And maybe more importantly, yoga can foster a connection between the
spirit, mind and body. For fat people, who may have been in a life-long
struggle with their bodies, yoga can be a way to reconnect.
isn’t my first experience with yoga. In the early seventies I watched
Lilias Folan on PBS and followed along with her daily repetitions of
salutation to the sun. I was fat then and much too afraid to attend a
class. Alone in my apartment, I was safe from judgmental eyes. For many
fat people, attending a class in which they are the only person of size
can be a challenge. There may be a tendency to try and do poses that
you really aren’t able to do, or to do nothing when the pose seems too
challenging. I may have been safe from those experiences but I had no
one to guide or encourage me.
Sally teaches yoga
in a manner that allows for possibility and yet acknowledges the
significance of every attempt. She will adapt a pose, find a way to use
chairs, pillows and yoga straps; even the wall becomes a support for a
person trying to find balance. She does not focus on an idea of the
right way to do the pose. Instead she focuses on how the pose feels to
Sally says, "I love working with
my students. As a teacher I have the opportunity to witness the
profound impact that practicing yoga has on their lives. Those of us in
average size bodies can only imagine what it is like to live in a large
size body in a culture that hates and ridicules fat. It must take
tremendous courage just to walk out your front door every day. In my
yoga classes I see courageous women committed to being who they are in
the face of cruel discrimination. I see them receive the blessings of
yoga to support their healing and empowerment. I am inspired by their
courage and have deep appreciation for their journeys. It is truly my
privilege to work with them."
My favorite pose is
Warrior II Pose (Virabhadrasana II). I like the fluid movement we go
through to arrive in the pose. We begin in Mountain Pose (Tadasana),
standing with awareness. We raise our arms and turn, moving one knee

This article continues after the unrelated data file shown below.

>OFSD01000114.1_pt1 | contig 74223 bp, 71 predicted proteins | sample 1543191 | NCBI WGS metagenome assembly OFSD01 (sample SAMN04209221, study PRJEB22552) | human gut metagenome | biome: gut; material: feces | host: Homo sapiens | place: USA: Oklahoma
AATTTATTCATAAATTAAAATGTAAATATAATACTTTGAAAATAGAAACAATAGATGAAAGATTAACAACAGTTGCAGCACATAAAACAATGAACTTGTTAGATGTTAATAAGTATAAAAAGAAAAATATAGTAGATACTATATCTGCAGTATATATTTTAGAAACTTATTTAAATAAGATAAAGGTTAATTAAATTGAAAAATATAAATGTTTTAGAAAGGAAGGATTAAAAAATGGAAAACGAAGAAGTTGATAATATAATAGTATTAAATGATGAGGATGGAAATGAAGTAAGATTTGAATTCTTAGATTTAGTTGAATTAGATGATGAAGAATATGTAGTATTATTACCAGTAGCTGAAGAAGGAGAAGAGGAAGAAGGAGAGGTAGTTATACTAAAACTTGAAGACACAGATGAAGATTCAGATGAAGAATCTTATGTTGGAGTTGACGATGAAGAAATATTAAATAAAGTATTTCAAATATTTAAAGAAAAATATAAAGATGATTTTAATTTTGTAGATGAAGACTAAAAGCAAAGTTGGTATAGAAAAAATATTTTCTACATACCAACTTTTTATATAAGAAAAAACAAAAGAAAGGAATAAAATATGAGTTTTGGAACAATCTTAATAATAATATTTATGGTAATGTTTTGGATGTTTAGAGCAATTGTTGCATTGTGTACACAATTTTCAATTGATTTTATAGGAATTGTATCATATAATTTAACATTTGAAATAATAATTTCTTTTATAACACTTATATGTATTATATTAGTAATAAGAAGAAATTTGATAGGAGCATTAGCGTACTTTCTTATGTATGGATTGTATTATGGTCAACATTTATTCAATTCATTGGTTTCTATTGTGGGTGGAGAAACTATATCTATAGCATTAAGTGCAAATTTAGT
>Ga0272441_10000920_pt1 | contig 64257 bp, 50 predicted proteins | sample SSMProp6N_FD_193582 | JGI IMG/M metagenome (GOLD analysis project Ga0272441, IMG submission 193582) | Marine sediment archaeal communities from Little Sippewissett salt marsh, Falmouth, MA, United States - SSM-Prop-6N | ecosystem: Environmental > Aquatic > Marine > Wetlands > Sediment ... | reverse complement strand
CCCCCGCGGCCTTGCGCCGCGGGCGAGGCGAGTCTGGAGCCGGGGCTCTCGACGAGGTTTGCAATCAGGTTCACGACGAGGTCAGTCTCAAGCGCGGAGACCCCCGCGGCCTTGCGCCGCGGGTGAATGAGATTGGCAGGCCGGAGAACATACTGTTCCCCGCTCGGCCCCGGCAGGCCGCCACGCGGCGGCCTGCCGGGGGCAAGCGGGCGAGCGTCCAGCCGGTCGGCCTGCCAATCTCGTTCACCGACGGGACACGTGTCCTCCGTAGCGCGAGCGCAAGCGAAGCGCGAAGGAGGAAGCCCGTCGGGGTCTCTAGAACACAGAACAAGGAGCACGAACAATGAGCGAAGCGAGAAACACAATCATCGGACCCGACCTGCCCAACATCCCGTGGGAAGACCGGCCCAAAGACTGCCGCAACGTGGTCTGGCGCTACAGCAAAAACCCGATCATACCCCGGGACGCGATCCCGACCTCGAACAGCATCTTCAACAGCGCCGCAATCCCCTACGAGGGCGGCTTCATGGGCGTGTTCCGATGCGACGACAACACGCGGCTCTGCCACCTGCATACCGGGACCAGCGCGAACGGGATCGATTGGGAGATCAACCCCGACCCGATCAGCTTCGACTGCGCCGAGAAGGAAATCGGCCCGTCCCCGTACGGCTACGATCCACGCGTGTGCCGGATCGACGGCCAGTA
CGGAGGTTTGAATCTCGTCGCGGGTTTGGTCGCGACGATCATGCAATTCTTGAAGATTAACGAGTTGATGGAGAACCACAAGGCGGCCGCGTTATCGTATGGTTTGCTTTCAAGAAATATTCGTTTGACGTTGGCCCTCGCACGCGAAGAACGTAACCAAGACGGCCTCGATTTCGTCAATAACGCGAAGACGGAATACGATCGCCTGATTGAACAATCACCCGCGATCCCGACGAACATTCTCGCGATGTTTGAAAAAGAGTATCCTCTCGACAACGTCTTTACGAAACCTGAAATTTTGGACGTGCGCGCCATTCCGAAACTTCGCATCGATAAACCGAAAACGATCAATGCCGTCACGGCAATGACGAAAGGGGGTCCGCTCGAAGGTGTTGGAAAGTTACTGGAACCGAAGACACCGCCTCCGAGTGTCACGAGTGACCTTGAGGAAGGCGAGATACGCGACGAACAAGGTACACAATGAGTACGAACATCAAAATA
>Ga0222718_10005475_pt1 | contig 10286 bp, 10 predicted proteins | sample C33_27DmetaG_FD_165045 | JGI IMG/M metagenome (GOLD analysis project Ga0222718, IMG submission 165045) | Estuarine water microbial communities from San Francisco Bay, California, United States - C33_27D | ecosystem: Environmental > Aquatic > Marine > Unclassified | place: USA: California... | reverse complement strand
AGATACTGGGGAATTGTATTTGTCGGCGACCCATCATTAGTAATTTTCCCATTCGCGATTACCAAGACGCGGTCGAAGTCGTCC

forward and being mindful not to move past the foot. Feel the back leg
strengthening in the pose. We extend our arms our palms down. Focus
your intentions. We turn our palms up. Feel yourself open to
possibility. I feel strong, present and ready.
I look around the room at my fellow yoga practitioners, all of them
people of size and I see how strong and balanced we all look. Open the
pages of a book or magazine on
yoga and you see sinewy bodies
in seemingly perfect balance. If you walk into one of the yoga for
large men and women classes taught by Sally Pugh, you see bodies of
substance in postures of grace.
Doing class with
Sally gives us courage. Ari-Asha says, "I can’t imagine my life without
yoga. My practice has changed me in profoundly deep ways that I find
hard to articulate but know are true. I have added a third weekly class
that is a ‘mainstream’ class with men and women of all sizes. Now I
know that being able to bend forward at one’s hips is not something
that thin people inherently know and are able to do by virtue of their
thinness. I have had the experience of wanting to do a specific pose
for a long time, and incrementally moving toward it, without
exasperation, without negative self-talk, believing that I could, until
one day I was able to do it! I am regularly inhabiting my own skin
now—and finding it ‘a fine place to stay.’"
continue my practice between classes, home alone. But I hear Sally’s
voice as I move. And once a week I join my community of fellow fat
yogis and yoginis and the teacher who sees our bodies and knows our
individual tendencies. It’s nice to have someone remind me to soften my
Tish Parmeley is a writer living in San Francisco. She has written a memoir: Avoirdupois: A Life of Weight due out in 2005.
This article was first published in the magazine Yoga 4 EveryBody.
Learn more about Sally's yoga & bodywork services.